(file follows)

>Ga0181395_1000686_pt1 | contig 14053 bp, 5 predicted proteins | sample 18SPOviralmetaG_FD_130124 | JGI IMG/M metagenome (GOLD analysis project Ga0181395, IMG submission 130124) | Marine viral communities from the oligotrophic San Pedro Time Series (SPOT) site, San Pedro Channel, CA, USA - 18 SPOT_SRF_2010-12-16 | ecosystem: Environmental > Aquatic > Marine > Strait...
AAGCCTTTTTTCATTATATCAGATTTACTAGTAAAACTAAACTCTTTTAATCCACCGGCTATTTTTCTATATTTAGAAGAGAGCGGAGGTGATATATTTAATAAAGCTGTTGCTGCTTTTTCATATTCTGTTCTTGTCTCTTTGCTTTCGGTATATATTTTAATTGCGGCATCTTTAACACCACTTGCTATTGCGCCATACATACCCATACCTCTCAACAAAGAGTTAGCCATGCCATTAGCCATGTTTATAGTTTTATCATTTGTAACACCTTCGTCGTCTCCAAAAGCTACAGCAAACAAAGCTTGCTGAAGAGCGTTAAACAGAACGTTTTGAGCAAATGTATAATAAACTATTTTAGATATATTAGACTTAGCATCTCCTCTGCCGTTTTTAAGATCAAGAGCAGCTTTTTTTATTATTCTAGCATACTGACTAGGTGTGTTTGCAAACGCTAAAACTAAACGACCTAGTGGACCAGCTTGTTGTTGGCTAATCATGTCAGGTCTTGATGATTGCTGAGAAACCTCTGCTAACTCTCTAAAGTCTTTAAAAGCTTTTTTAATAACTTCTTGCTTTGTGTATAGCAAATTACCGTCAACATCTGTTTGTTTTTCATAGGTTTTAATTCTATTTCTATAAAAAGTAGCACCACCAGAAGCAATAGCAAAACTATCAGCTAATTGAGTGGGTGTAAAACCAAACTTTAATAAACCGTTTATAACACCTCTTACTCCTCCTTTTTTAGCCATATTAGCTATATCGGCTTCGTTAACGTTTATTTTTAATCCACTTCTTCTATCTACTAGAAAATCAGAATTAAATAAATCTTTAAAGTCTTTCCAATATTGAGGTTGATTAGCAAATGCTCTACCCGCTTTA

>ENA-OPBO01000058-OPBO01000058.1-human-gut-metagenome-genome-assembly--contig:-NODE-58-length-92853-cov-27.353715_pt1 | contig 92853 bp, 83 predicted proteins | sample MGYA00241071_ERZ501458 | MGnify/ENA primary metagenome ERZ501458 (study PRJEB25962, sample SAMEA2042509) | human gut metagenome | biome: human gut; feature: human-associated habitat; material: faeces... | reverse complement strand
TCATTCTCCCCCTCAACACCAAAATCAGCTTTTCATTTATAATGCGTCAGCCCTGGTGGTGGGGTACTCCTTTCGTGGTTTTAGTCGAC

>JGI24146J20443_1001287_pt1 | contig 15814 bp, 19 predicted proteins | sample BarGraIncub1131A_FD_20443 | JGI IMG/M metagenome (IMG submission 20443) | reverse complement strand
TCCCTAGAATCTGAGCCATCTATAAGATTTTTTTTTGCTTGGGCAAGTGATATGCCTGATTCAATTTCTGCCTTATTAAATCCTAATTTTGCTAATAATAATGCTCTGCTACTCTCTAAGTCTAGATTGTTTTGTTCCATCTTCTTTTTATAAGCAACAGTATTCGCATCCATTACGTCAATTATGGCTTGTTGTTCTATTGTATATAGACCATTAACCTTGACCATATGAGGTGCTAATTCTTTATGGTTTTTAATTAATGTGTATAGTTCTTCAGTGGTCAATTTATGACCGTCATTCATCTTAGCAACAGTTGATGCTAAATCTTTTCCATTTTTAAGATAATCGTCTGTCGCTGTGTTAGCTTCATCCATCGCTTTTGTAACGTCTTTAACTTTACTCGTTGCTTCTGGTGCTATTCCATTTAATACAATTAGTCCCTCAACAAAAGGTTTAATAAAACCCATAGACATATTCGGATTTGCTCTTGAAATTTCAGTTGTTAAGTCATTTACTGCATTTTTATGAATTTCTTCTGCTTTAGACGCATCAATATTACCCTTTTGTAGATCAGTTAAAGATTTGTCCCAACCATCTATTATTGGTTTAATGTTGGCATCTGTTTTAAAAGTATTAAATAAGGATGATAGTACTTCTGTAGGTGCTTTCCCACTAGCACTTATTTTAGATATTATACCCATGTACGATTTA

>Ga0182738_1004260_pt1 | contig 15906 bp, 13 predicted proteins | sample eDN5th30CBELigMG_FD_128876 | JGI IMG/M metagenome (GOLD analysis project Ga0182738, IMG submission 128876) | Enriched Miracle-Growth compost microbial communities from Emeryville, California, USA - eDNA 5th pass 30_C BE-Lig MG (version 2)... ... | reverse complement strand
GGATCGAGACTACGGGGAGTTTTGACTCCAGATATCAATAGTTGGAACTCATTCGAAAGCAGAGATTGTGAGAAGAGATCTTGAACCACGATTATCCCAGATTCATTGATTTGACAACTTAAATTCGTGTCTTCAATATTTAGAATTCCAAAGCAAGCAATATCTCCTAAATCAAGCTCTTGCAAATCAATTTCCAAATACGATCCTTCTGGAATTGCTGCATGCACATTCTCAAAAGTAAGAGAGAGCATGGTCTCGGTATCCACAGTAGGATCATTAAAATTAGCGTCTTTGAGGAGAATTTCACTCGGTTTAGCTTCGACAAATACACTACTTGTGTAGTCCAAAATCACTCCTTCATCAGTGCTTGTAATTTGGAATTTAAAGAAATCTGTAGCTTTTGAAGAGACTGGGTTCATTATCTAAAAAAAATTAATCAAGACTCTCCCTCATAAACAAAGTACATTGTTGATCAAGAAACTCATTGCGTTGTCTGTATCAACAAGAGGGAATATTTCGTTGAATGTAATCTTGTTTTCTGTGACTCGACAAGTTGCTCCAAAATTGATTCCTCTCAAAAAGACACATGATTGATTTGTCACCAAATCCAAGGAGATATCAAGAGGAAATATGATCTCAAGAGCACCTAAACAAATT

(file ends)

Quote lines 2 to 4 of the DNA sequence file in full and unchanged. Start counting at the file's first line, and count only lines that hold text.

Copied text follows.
AAGCCTTTTTTCATTATATCAGATTTACTAGTAAAACTAAACTCTTTTAATCCACCGGCTATTTTTCTATATTTAGAAGAGAGCGGAGGTGATATATTTAATAAAGCTGTTGCTGCTTTTTCATATTCTGTTCTTGTCTCTTTGCTTTCGGTATATATTTTAATTGCGGCATCTTTAACACCACTTGCTATTGCGCCATACATACCCATACCTCTCAACAAAGAGTTAGCCATGCCATTAGCCATGTTTATAGTTTTATCATTTGTAACACCTTCGTCGTCTCCAAAAGCTACAGCAAACAAAGCTTGCTGAAGAGCGTTAAACAGAACGTTTTGAGCAAATGTATAATAAACTATTTTAGATATATTAGACTTAGCATCTCCTCTGCCGTTTTTAAGATCAAGAGCAGCTTTTTTTATTATTCTAGCATACTGACTAGGTGTGTTTGCAAACGCTAAAACTAAACGACCTAGTGGACCAGCTTGTTGTTGGCTAATCATGTCAGGTCTTGATGATTGCTGAGAAACCTCTGCTAACTCTCTAAAGTCTTTAAAAGCTTTTTTAATAACTTCTTGCTTTGTGTATAGCAAATTACCGTCAACATCTGTTTGTTTTTCATAGGTTTTAATTCTATTTCTATAAAAAGTAGCACCACCAGAAGCAATAGCAAAACTATCAGCTAATTGAGTGGGTGTAAAACCAAACTTTAATAAACCGTTTATAACACCTCTTACTCCTCCTTTTTTAGCCATATTAGCTATATCGGCTTCGTTAACGTTTATTTTTAATCCACTTCTTCTATCTACTAGAAAATCAGAATTAAATAAATCTTTAAAGTCTTTCCAATATTGAGGTTGATTAGCAAATGCTCTACCCGCTTTA

>ENA-OPBO01000058-OPBO01000058.1-human-gut-metagenome-genome-assembly--contig:-NODE-58-length-92853-cov-27.353715_pt1 | contig 92853 bp, 83 predicted proteins | sample MGYA00241071_ERZ501458 | MGnify/ENA primary metagenome ERZ501458 (study PRJEB25962, sample SAMEA2042509) | human gut metagenome | biome: human gut; feature: human-associated habitat; material: faeces... | reverse complement strand
TCATTCTCCCCCTCAACACCAAAATCAGCTTTTCATTTATAATGCGTCAGCCCTGGTGGTGGGGTACTCCTTTCGTGGTTTTAGTCGAC